Incremental changes have been made on both state and local levels, including the port’s current Comprehensive Truck Management Plan. Yet many locals feel that significant improvements are still a long way off.
“There’s a lot of talk. People talk about how ‘this needs to be done, we’re going to do this,’” said Shirley Burnell, a community activist and co-director of West Oakland Acorn, “but still things are being pushed out. Instead of doing something today or tomorrow or next week, we’re still talking years.”
Disraeli Hives, 41, was born and raised in West Oakland, and has seen effects of poor air quality on three generations of her family. Both she and her mother have been diagnosed with asthma, as have eight of her 10 children. The family is on a regular rotation of inhalers and respiratory pumps, and Ms. Hives only recently started breathing without the use of an oxygen tank.
Hives said that almost two thirds of the children on her block have some form of respiratory illness, but that getting regular care has been an uphill battle, as many of her neighbors are dependent on public transportation.
“A lot of kids down here got asthma and their parents can’t afford to buy a new car or a used car for that matter,” Hives said, “so they’re on foot or catching buses, and you know how long you got to sit at the AC Transit.”
Mary Frazier, a registered nurse with the Prescott Joseph Center – a nonprofit service agency and home to one of the only health clinics in the area – has seen how the dearth of accessible health care contributes to larger social issues.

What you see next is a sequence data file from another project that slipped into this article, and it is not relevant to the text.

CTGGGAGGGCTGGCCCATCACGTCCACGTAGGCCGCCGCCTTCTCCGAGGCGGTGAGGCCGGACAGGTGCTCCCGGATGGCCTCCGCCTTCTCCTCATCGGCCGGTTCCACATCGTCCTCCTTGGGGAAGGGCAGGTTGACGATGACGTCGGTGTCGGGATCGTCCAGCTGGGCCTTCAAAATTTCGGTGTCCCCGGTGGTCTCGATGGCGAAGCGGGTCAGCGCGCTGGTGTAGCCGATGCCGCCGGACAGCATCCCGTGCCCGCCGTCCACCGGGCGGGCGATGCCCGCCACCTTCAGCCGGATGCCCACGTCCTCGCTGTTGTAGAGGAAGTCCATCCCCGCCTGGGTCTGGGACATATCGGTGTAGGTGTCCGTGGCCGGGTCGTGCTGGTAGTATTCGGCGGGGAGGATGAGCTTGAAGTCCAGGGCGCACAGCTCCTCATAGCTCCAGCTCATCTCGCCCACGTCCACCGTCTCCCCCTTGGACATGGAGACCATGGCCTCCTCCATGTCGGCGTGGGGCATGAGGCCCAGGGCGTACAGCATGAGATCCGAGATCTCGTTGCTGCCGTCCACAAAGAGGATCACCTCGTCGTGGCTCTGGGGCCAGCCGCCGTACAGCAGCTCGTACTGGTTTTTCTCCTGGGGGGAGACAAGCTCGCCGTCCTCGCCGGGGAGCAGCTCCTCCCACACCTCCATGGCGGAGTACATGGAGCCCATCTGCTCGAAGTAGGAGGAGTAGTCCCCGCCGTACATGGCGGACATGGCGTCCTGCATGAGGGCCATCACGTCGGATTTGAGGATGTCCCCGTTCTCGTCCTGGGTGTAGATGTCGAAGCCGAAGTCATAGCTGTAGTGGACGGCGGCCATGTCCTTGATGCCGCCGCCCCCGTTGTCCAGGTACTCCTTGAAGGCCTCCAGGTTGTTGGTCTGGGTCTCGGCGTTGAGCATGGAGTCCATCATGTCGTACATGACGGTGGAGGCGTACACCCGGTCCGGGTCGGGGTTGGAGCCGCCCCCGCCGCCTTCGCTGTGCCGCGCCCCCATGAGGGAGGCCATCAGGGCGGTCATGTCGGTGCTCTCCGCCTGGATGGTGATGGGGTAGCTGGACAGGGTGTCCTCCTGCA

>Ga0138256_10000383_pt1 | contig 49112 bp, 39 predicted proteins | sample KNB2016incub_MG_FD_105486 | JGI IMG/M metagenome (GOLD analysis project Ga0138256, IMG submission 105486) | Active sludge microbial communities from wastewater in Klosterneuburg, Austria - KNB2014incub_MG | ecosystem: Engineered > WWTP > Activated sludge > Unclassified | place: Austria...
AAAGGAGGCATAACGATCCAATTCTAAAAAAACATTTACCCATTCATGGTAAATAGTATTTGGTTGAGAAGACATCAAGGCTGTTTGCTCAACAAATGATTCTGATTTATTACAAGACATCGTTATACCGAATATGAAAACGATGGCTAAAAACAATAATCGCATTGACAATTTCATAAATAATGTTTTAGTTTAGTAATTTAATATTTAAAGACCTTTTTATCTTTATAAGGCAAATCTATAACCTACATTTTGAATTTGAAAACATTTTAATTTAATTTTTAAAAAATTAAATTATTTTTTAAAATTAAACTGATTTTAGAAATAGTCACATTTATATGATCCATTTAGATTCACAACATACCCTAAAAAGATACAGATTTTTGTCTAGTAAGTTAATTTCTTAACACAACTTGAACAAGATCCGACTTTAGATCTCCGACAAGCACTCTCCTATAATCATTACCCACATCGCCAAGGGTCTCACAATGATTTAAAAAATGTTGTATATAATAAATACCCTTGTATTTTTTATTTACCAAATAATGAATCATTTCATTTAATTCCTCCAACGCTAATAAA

“How long does it take for you to get to Kaiser from here or to the Children’s Hospital or Highland (by bus)” she asks. “It’s an all day outing, so you lose time at work, kids lose time at school, the kids don’t get good grades in school, you lose your job, so it’s part of this cycle of the diseases of poverty – like diabetes, obesity, asthma and respiratory problems.”
This cyclical pattern is what inspired activists like Ms. Burnell to champion environmental causes, after initially focusing on other social concerns like job security.
“After I got involved I saw that it wasn’t just the jobs; it was the environment, and that needed to be cleaned up because so many people have asthma. So even if you do have jobs, you’re sick all the time,” Burnell said.
Dr. Washington Burns, Prescott Joseph’s executive director, said that low wages further complicate the issue, along with violence, drug use, lack of jobs and the general stress of day-to-day survival.
“In an area like here in West Oakland,” he said, “the low economic status of the residents has a bearing … I’m not saying that air quality isn’t a factor, but there are multiple factors.”
To address these diverse problems, Dr. Burns’ organization hosts the West Oakland Asthma Coalition, a network of community groups that address health concerns at both the grassroots and policy levels.
These include the Breathmobile, traditional research and policy programs by partners such as the Pacific Institute, as well as more experimental efforts — such as the Bamboo Biofilter, which plants fast-growing bamboo near truck facilities in the hopes of cleaning the air organically.
For residents such as Ms. Hives, improving the health of West Oakland will require community awareness, research, regulation — and patience.
“We’re a strong community” she said. “We been through a lot but we’re going to be here. We’re going to keep fighting.”